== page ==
Hanson v. USA

Filing 10

MEMORANDUM AND ORDER, The Court DENIES in part Hanson's § 2255 motion to the extent it relies on Johnson (Doc. 1); GRANTS counsel's motion to withdraw (Doc. 5); DENIES Hanson's motion to vacate (Doc. 8), which is really a res ponse to counsel's motion to withdraw; and ORDERS Hanson to SHOW CAUSE on or before September 1, 2017, why the Court should not dismiss his § 2255 motion as untimely under § 2255(f). Signed by Judge J. Phil Gilbert on 7/31/2017. (jdh)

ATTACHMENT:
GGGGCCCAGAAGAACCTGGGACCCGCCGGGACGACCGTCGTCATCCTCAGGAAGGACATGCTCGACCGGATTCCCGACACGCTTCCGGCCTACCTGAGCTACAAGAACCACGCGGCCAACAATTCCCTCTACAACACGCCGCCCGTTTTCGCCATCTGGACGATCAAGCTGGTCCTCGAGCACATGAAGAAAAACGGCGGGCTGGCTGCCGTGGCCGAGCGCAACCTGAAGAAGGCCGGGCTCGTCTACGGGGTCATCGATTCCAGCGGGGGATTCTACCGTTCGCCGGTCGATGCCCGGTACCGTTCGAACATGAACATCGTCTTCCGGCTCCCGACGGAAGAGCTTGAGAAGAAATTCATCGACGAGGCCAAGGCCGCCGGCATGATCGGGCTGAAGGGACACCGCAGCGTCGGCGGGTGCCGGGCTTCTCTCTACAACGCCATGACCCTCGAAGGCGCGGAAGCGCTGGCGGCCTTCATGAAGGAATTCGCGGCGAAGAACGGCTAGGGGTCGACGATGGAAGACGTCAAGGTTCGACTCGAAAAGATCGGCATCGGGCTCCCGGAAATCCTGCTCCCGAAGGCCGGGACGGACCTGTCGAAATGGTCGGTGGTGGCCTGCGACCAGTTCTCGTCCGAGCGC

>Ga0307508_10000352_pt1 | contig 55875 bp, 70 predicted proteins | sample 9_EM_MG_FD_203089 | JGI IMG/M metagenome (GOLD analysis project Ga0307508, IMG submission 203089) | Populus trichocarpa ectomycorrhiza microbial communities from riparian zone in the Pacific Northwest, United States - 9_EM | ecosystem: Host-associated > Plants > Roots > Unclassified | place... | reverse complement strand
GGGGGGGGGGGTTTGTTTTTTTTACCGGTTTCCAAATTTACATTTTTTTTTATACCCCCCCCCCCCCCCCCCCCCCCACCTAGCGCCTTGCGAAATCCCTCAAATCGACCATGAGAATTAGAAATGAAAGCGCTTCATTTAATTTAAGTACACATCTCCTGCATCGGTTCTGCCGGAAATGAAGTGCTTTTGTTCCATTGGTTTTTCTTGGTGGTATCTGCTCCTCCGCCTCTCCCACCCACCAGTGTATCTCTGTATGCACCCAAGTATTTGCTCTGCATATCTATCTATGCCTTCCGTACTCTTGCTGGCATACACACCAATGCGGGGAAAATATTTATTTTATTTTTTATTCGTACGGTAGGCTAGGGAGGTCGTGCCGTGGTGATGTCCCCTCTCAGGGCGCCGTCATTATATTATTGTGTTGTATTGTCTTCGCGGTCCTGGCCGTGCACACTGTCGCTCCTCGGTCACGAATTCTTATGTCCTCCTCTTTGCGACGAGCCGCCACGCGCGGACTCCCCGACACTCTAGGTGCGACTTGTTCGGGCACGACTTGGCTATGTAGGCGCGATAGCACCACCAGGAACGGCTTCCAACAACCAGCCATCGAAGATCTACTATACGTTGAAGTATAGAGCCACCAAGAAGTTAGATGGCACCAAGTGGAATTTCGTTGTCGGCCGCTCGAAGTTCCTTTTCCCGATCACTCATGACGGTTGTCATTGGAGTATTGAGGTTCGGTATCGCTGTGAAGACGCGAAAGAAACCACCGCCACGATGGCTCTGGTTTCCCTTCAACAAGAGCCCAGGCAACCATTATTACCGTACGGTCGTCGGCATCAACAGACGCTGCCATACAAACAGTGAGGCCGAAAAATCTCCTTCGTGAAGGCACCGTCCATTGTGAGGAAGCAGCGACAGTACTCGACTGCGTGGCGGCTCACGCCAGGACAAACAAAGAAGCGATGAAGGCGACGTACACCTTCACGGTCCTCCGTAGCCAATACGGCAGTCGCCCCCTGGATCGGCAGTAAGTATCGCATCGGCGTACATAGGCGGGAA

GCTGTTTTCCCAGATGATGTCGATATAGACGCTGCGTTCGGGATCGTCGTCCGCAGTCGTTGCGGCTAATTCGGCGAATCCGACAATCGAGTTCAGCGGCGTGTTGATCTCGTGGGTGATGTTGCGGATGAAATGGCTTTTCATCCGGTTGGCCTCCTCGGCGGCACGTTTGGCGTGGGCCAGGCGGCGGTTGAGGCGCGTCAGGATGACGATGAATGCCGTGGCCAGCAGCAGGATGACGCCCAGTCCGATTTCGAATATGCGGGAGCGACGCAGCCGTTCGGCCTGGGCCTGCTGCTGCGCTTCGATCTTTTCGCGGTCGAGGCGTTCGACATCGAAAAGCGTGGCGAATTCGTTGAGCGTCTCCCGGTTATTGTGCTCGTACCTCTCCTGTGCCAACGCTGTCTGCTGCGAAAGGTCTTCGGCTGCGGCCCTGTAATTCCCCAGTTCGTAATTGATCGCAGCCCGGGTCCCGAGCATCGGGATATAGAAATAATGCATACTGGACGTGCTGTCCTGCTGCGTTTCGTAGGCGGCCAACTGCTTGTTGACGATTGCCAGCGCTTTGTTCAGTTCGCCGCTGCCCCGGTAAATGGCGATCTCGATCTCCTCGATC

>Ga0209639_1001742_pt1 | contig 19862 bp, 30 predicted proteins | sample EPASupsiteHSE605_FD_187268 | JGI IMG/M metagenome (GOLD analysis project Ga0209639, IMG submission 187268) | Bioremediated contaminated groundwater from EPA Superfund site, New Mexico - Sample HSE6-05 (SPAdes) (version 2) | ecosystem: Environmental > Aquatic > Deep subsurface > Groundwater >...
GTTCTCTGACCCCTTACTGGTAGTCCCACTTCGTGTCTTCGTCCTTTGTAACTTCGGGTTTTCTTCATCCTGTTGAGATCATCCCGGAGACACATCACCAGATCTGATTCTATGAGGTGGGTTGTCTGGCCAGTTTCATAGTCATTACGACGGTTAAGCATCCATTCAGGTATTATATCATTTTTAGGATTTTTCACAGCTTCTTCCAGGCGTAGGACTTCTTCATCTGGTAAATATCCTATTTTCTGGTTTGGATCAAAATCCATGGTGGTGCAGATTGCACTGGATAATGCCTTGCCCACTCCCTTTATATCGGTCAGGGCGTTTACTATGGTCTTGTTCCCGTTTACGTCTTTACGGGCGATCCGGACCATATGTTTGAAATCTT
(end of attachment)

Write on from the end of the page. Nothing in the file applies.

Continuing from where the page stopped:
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UNITED STATES DISTRICT COURT FOR THE SOUTHERN DISTRICT OF ILLINOIS JAMES B. HANSON, Plaintiff, v. Civil No. 16-cv-428-JPG Criminal No. 09-cr-40003-JPG-06 UNITED STATES OF AMERICA, Defendant. MEMORANDUM AND ORDER TO SHOW CAUSE This matter comes before the Court on petitioner James B. Hanson’s motion to vacate, set aside or correct his sentence pursuant to 28 U.S.C. § 2255 (Doc. 1). Pursuant to Administrative Order 176, counsel was appointed to represent the petitioner because his motion was based on the theory that Johnson v. United States, 135 S. Ct. 2551 (2015), applied to the career offender (“CO”) sentencing guideline (Doc. 2). Counsel has moved to withdraw on the basis that, in light of the Supreme Court’s decision in Beckles v. United States, 137 S. Ct. 886 (2017), she can make no non-frivolous argument in support of § 2255 relief for Hanson (Doc. 5). The Government has not responded to counsel’s motion. Hanson objects to counsel’s withdrawal and maintains he is entitled to § 2255 relief under Johnson and Mathis v. United States, 136 S. Ct. 2243 (2016) (Doc. 8). I. Background On December 10, 2009, Hanson pled guilty to one count of conspiracy to manufacture more than 500 grams of methamphetamine in violation of 21 U.S.C. § 841(a)(1) and (b)(1)(A). At sentencing on April 15, 2010, the Court found that Hanson was a career offender under United States Sentencing Guidelines Manual (“U.S.S.G.”) § 4B1.1 based on one prior Kentucky felony residential burglary conviction and one prior Illinois felony drug conviction. Hanson’s career offender status established a base offense level of 37. His offense level was reduced by three points under U.S.S.G. § 3E1.1(a) and (b) to 34 because Hanson timely demonstrated acceptance of responsibility for his offense. Considering Hanson’s criminal history category of VI, established by his career offender status under U.S.S.G. § 4B1.1 as well as his accumulation of criminal history points, this yielded a sentencing range of 262 to 327 months in prison. The Court imposed a sentence of 262 months and entered a written judgment on April 20, 2010. Hanson appealed his sentence, but on August 25, 2010, the Court of Appeals dismissed the appeal pursuant to Hanson’s motion for voluntarily dismissal. Hanson filed the pending § 2255 motion on April 18, 2016. The Court conducts its preliminary review of his § 2255 motion pursuant to Rule 4(b) of the Rules Governing Section 2255 Proceedings for the United States District Courts and its evaluation of counsel’s motion to withdraw at the same time. Because it is plain from the motion and the record of the prior proceedings that Hanson is not entitled to relief based on Johnson, the Court will deny his § 2255 motion in that regard for the reasons set forth below. Because counsel was appointed primarily for the purpose of assessing Hanson’s prospects for relief under Johnson, which, as explained below, are non-existent, the Court will also grant counsel’s motion to withdraw (Doc. 5). However, it appears Hanson has also raised, albeit obliquely, an argument that he is entitled to § 2255 relief based on the theory discussed in Mathis. The Court will not dismiss that ground at this time. II. § 2255 Standard The Court must grant a § 2255 motion when a defendant’s “sentence was imposed in violation of the Constitution or laws of the United States.” 28 U.S.C. § 2255. However, “[r]elief 2 under § 2255 is available ‘only in extraordinary situations, such as an error of constitutional or jurisdictional magnitude or where a fundamental defect has occurred which results in a complete miscarriage of justice.’” United States v. Coleman, 763 F.3d 706, 708 (7th Cir. 2014) (quoting Blake v. United States, 723 F.3d 870, 878-79 (7th Cir. 2013)). It is proper to deny a § 2255 motion without an evidentiary hearing if “the motion and the files and records of the case conclusively demonstrate that the prisoner is entitled to no relief.” 28 U.S.C. § 2255(b); see Sandoval v. United States, 574 F.3d 847, 850 (7th Cir. 2009). III. Analysis A. Johnson Hanson filed this § 2255 motion arguing that his due process rights were violated when the Court applied the residual clause of the CO guideline to find his prior residential burglary conviction was a “crime of violence” supporting CO status and increasing his guidelines sentencing range. 1 At the time, the CO guideline stated, in pertinent part, that a prior offense is a crime of violence if it “is burglary of a dwelling, arson, or extortion, involves use of explosives, or otherwise involves conduct that presents a serious potential risk of physical injury to another.” U.S.S.G. § 4B1.2(a)(2) (2009) (enumerated offenses clause is in regular type; residual clause is italicized). The petitioner’s argument relies on Johnson v. United States, 135 S. Ct. 2551 (2015), which held that the use of the identical residual clause in the Armed Career Criminal Act (“ACCA”), 18 U.S.C. § 924(e), to increase the statutory sentencing range is unconstitutional. Id. at 2563. This is because the vagueness of the clause denies fair notice to a defendant of his It is not at all clear that the Court even relied on the residual clause, as opposed to the enumerated offenses clause, in finding Hanson’s prior residential burglary conviction was a crime of violence. 1 3 potential punishment and invites arbitrary enforcement by judges. Id. at 2557. In United States v. Hurlburt, 835 F.3d 715 (7th Cir. 2016) (en banc), the Seventh Circuit Court of Appeals applied the same rationale to hold that use of the CO residual clause to support CO status, thereby increasing the guideline sentencing range, is also unconstitutional. Id. at 725. Hurlburt, however, was overruled by Beckles v. United States, 137 S. Ct. 886, 892 (2017), which held that sentencing guidelines are not amenable to vagueness challenges. This is because, unlike the statute at issue in Johnson, advisory guidelines “do not fix the permissible range of sentences” but “merely guide the exercise of a court’s discretion in choosing an appropriate sentence within the statutory range.” Id. Even if the Court had relied on the residual clause to find Hanson’s residential burglary conviction was a crime of violence, Beckles forecloses the petitioner’s argument that he is entitled to § 2255 relief. There was nothing unconstitutional about the Court’s using the CO residual clause to find Hanson’s prior convictions were crimes of violence supporting CO status. This is because the Court’s guideline range findings did not fix the sentencing range but merely guided the Court’s discretion within the fixed statutory sentencing range. For this reason, Hanson is not entitled to § 2255 relief. B. Mathis In his § 2255 motion, Hanson does not specifically mention Mathis, and indeed he could not have; Mathis was decided nearly two months after Hanson filed his § 2255 motion. However, within his Johnson-based argument, he complains that his prior Kentucky conviction for residential burglary does not qualify as a “crime of violence” for CO guideline purposes “due to the vagueness of the Kentucky Statu[t]e and its multiple meanings.” § 2255 Mot. at 4. Liberally construing this argument, the Court finds it states a claim for § 2255 relief based on a 4 Mathis-type argument. The Court believes, however, that Hanson attempts to raise this claim beyond the oneyear statute of limitations applicable to § 2255 motions set forth in 28 U.S.C. § 2255(f): A 1-year period of limitation shall apply to a motion under this section. The limitation period shall run from the latest of – (1) the date on which the judgment of conviction becomes final; (2) the date on which the impediment to making a motion created by governmental action in violation of the Constitution or laws of the United States is removed, if the movant was prevented from making a motion by such governmental action; (3) the date on which the right asserted was initially recognized by the Supreme Court, if that right has been newly recognized by the Supreme Court and made retroactively applicable to cases on collateral review; or (4) the date on which the facts supporting the claim or claims presented could have been discovered through the exercise of due diligence. It appears that the applicable one-year period for Hanson is found either in § 2255(f)(1), or (3); he has not asserted any governmental impediment to making a motion or any newly discovered evidence. The Court addresses each of these potential trigger dates in turn. 1. § 2255(f)(1): Date Conviction Became Final Under § 2255(f)(1), Hanson’s conviction became final on November 23, 2010. Where a petitioner does not seek a writ of certiorari from the United States Supreme Court, his conviction becomes final for § 2255 purposes when the time expires for filing a petition for certiorari. Clay v. United States, 537 U.S. 522, 524-25 (2003). The period for filing such a petition expires 90 days after the court of appeals enters the judgment or the order sought to be appealed. S. Ct. R. 13(1) & (3). Thus, Hanson’s conviction became final on November 23, 2010, 90 days after the Court of Appeals dismissed his appeal on August 25, 2010. He had one year after that – up to November 23, 2011 – to file this § 2255 motion. His April 2016 § 2255 motion was more than 5 six years too late. 2. § 2255(f)(3): Date Right Initially Recognized by Supreme Court Hanson may argue that § 2255(f)(3) establishes the date his conviction became final for the purposes of his argument based on the legal theory that governed Mathis v. United States, 136 S. Ct. 2243 (2016). He may argue that the Supreme Court’s decision in Mathis, issued on June 23, 2016, is the starting point for calculating the one-year limitations period because Mathis initially recognized a new right that applies retroactively to cases on collateral review. Mathis, however, did not recognize a new right. In Mathis, the Supreme Court examined whether an Iowa burglary conviction qualified as a “violent felony” supporting application of the 15-year mandatory minimum statutory sentence under the Armed Career Criminal Act (“ACCA”), 18 U.S.C. § 924(e)(1), to a defendant convicted of possessing a firearm as a felon in violation of 18 U.S.C. § 922(g). Mathis, 136 S. Ct. at 2247. The ACCA defines “violent felony” to include burglary, 18 U.S.C. § 924(e)(2)(B)(ii), but the Supreme Court has determined that Congress did not intend all burglary convictions to qualify as “violent felonies” for ACCA purposes, see Taylor v. United States, 495 U.S. 575, 598 (1990). On the contrary, when Congress used the term “burglary” in the ACCA, it intended to include only crimes with the elements of “generic” burglary: “an unlawful or unprivileged entry into, or remaining in, a building or other structure, with intent to commit a crime.” Id. To determine if a burglary qualifies as a “violent felony” for ACCA purposes, courts use the categorical approach, comparing the elements of a defendant’s burglary conviction with the elements of generic burglary. Mathis, 136 S. Ct. at 2248. The burglary offense counts only if its elements are the same as or narrower than generic burglary; if the burglary offense covers more 6 than generic burglary, it does not qualify as a “violent felony.” Id. The actual facts of the underlying conviction are irrelevant. Id. So, for example, if a burglary statute criminalizes entering a place – even lawfully – with the intent to steal, that burglary is too broad to count as an ACCA predicate. Id. at 2248-49. This is true even if the offender actually committed conduct amounting to generic burglary by entering the place unlawfully. Id. Where a statute is divisible, that is, where a single statute lists elements in the alternative, thereby defining multiple crimes, courts may consult a limited class of documents related to the offense to determine which of the multiple crimes a defendant committed. Id. at 2249; Shepard v. United States, 544 U.S. 13, 26 (2005). This is called the modified categorical approach. Mathis addressed how to consider a criminal statute that is indivisible – that is, that lists various means of committing a single element – where one means of committing the crime qualifies as a generic burglary but another means does not. Mathis, 136 S. Ct. at 2249-50. The defendant in Mathis, for example, had committed burglary of a structure, but the Iowa offense of his conviction also criminalized burglary of a vehicle. Id. at 2250. In finding that the Iowa statute swept more broadly than generic burglary because it covered entry of a vehicle as well as a structure and could therefore not serve as a basis for an ACCA conviction, Mathis confirmed that there was no exception to Taylor’s categorical approach where the various means of satisfying an element covered more area than generic burglary did. Id. at 2251. The actual facts of the offense simply did not matter. In so holding, the Supreme Court found the results were dictated by precedent set forth twenty-five years earlier in Taylor: Under our precedents, that undisputed disparity [between Iowa burglary and generic burglary] resolves this case. We have often held, and in no uncertain terms, that a state crime cannot qualify as an ACCA predicate if its elements are broader than those of a listed generic offense. See, e.g., Taylor, 495 U.S., at 602, 110 S. Ct. 2143. How a given defendant actually perpetrated the crime – what we have referred to as the “underlying brute facts or means” of commission, 7 Richardson [v. United States], 526 U.S. [813, 817 (1999)] – makes no difference; even if his conduct fits within the generic offense, the mismatch of elements saves the defendant from an ACCA sentence. Those longstanding principles, and the reasoning that underlies them, apply regardless of whether a statute omits or instead specifies alternative possible means of commission. The itemized construction gives a sentencing court no special warrant to explore the facts of an offense, rather than to determine the crime’s elements and compare them with the generic definition. Id. (emphasis added). The Supreme Court further pointed to a line of its post-Taylor ACCA cases applying Taylor’s point as a “mantra”: Shepard, 544 U.S. at 19; James v. United States, 550 U.S. 192, 214 (2007); Sykes v. United States, 564 U.S. 1, 7 (2011); and Descamps v. United States, 133 S. Ct. 2276, 2283 (2013). Mathis, 136 S. Ct. at 2251-52. The Mathis Court further noted, “Our precedents make this a straightforward case. For more than 25 years, we have repeatedly made clear that application of ACCA involves, and involves only, comparing elements.” Id. at 2257. The Court is hard-pressed to see how Mathis’ reiteration of the rule Taylor announced in 1990 could constitute initial recognition of a right. See Gulley v. United States, No. 17-2122, 2017 WL 2450178, at *4 (C.D. Ill. June 6, 2017) (collecting cases that hold Mathis did not state new rule for the purposes of § 2255(f)(3)). “[A] case announces a new rule if the result was not dictated by precedent existing at the time the defendant's conviction became final.” Teague v. Lane, 489 U.S. 288, 301 (1989) (emphasis in original). Mathis itself stated that its result was dictated by Taylor and its progeny, so it could not have announced a new rule. See United States v. Taylor, 672 F. App’x 860, (10th Cir. 2016) (“Here, the Supreme Court explicitly stated in Mathis that it was not announcing a new rule and that its decision was dictated by decades of prior precedent. . . . Thus, Mathis did not announce a new rule.”). Because Mathis did not involve a “right newly recognized by the Supreme Court,” it cannot trigger the one-year period under § 2255(f)(3) in which a petitioner can file a § 2255 motion asserting that case as a ground 8 for relief. In light of the foregoing, the Court believes Hanson’s claim based on a Mathis-like theory is barred by the one-year limitations period set forth in § 2255(f). However, because Hanson was not required to articulate his statute of limitations arguments in his § 2255 motion or in his response to counsel’s motion to withdraw, the Court will give him an opportunity to do so now before finally deciding the issue. IV. Conclusion For the foregoing reasons, the Court:  DENIES in part Hanson’s § 2255 motion to the extent it relies on Johnson (Doc. 1);  GRANTS counsel’s motion to withdraw (Doc. 5);  DENIES Hanson’s motion to vacate (Doc. 8), which is really a response to counsel’s motion to withdraw; and  ORDERS Hanson to SHOW CAUSE on or before September 1, 2017, why the Court should not dismiss his § 2255 motion as untimely under § 2255(f). The Government shall have up to and including September 29, 2017, to reply to Hanson’s response to this order. These briefs should only address the statute of limitations arguments. IT IS SO ORDERED. DATED: July 31, 2017 s/ J. Phil Gilbert J. PHIL GILBERT DISTRICT JUDGE 9